If you and your spouse no longer wish to live together, but you aren't sure if a divorce would be the right step to take, you can opt for a period of trial separation. After you've verbally agreed on how you'd like to resolve practical issues when you're apart, you can put it down on paper in a separation agreement.
As a personal matter, you don't have to go to court or hire an attorney to prepare a separation agreement. However, keep in mind you're entering a delicate area. Although you're allowed to draft the deal yourself, it is potentially legally binding after signing, particularly concerning the handling of assets and liabilities.
A Marital Separation Agreement is a contract spouses can create if they want to go their separate ways but remain legally married. It defines how the shared properties would be divided and who would get custody of the children. This mutual agreement also regulates how to handle the debts and bills in the future.
If the married couple has children, a Marital Separation Agreement defines custody and visitation rights and whether one parent should provide alimony or spousal support.
Executing a Marital Separation Agreement is not the same as filing for divorce. You and your spouse can still change your mind after the trial separation. Entering into a Marital Separation Agreement doesn't mean you have to choose any of the options immediately. Two married spouses can use the agreement to tackle difficult topics and decide on important issues together.
Depending on your state, a Marital Separation Agreement may also be known as:
Legal separation agreement
Marital property settlement agreement
Any married couple who plans to split up or is already living separately should consider drafting a Marital Separation Agreement. Since it is less stressful than an actual divorce and does not require attorneys and family courts' involvement, even couples who are about to file for divorce can benefit from entering into this agreement first.
A Marital Separation Agreement is particularly recommended in several situations. For instance, if you are unsure about the future of your marriage. Or, if you are still hoping to reconcile with your husband or wife. In such cases, you should try to find common grounds and come up with solutions to work for both, for which a Marital Separation Agreement is an excellent tool.
Depending on your state, you might be required to execute a legal separation agreement and live de facto separated for several years before you can file for divorce.
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A Marital Separation Agreement defines some delicate and essential aspects of life for both parties. The most important thing you'll need to do is talk to your spouse and arrive at a mutual agreement. Once you have all the answers, you're ready to go.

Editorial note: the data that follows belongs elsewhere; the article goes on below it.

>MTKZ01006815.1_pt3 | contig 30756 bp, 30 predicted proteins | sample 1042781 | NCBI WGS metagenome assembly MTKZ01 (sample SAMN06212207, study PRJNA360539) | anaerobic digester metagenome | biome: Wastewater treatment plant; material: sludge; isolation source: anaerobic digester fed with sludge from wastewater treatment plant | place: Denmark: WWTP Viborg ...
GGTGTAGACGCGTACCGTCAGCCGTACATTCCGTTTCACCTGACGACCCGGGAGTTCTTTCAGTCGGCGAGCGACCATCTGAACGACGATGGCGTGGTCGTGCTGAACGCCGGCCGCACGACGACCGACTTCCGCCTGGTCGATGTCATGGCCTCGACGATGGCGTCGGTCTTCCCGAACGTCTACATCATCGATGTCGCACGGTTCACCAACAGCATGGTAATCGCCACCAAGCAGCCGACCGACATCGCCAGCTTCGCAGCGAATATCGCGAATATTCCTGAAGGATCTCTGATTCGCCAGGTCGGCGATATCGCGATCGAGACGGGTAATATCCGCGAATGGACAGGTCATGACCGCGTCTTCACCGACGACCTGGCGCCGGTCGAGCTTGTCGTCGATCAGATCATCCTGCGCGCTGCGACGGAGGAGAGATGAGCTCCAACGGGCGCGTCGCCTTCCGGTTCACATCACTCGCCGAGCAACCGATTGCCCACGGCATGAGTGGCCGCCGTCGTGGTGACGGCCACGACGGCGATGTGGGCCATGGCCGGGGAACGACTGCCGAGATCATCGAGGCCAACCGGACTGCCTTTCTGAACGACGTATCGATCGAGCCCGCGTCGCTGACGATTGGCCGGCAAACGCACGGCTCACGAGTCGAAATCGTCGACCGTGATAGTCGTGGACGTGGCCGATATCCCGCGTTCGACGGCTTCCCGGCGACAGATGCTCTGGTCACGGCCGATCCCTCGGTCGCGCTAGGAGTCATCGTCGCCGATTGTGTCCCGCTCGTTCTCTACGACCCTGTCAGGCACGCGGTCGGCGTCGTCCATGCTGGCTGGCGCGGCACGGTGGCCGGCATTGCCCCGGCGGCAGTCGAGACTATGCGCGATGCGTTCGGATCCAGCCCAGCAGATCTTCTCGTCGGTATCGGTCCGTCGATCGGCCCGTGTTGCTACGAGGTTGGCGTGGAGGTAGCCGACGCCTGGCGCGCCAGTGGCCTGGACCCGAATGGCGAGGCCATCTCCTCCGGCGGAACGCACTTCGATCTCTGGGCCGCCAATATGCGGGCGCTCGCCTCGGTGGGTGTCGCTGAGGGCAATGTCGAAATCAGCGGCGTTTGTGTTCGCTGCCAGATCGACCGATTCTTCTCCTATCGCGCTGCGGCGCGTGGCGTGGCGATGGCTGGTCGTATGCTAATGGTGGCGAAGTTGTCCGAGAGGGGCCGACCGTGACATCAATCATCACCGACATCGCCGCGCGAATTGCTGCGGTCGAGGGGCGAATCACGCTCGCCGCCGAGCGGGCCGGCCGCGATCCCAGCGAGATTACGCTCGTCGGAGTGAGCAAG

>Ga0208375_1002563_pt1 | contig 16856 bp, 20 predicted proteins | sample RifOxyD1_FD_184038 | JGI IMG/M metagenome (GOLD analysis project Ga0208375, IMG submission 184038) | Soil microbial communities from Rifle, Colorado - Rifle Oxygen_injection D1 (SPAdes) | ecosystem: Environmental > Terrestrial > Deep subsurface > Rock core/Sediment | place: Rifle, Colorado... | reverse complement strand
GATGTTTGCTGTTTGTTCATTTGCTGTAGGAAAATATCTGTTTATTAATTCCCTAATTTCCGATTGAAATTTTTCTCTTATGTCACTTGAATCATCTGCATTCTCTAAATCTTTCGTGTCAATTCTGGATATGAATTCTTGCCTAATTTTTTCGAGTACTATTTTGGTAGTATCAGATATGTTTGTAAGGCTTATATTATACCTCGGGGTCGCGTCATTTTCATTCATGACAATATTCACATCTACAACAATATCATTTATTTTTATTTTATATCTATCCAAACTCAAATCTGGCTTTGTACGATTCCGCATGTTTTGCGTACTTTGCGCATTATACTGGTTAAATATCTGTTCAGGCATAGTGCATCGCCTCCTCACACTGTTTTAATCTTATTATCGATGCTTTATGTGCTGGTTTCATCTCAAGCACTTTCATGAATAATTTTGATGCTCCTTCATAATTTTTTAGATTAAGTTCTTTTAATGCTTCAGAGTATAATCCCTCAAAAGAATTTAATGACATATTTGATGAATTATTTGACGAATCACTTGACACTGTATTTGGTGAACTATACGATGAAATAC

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To create your document, please provide:
Wedding Date: The date on which you got married
Separation Date: The date when one of the spouses moved out of the shared home
Children Names and Ages: Ages and names of all minor children you have together
Addresses: Current addresses of both spouses
Alimony: Payments one spouse has to pay to help support a spouse during separation
Child support: Funds one of the parents agrees to provide to the parent who has custody
Custody: The right to raise your children and make important decisions on their behalf
Marital Property: Possessions the spouses attained together during their marriage
Non-marital Property: Possessions the spouses owned before the marriage or acquired individually during the marriage
Visitation: The time the noncustodial parent gets to spend with the children
To be valid, a Marital Separation Agreement must be signed by both spouses. Also, a durable power of attorney must be notarized in some states or be witnessed by at least two adults, who should also sign the document.
It's also important to note that signing requirements vary across state lines. Some states require both witnesses and the notary public to sign the document. Also, some states don't need the agent to sign. Look up the laws in your jurisdiction before signing the Marital Separation Agreement.
Make sure to read your Marital Separation Agreement thoroughly once again before you sign it. If you're unsure about something, it might be useful to have a lawyer review the paper (but not your spouse's attorney). Both spouses should keep a copy of the agreement for records.
Courts usually take into account any Marital Separation Agreement at hand, as long as it’s just, and reasonable. In some cases, a court may refuse to recognize a Marital Separation Agreement. That usually happens if the agreement is perceived to be unfair, hidden assets are discovered, or the terms are adjudged to be against the best interests of the children.
Both of you need to sign another document that cancels the Marital Separation Agreement.
Make sure to describe the visitation schedule as clearly as possible, especially if you and your spouse have a history of poor communication and disagreements. Detail the standard visits as agreed, including holidays and school visits. The schedule should be reasonable, transparent, and leave no room for interpretation.
Sit and discuss this matter thoroughly before creating the agreement. The division of your assets and possessions depends on personal and familial circumstances. The key is to be open, fair, and disclose all possessions at the beginning.
Every US state has a child support division that can enforce the various aspects of your separation agreement. There are differences across the US, but all parents are eligible to use the services, including potential wage garnishments and criminal charges for the violators.
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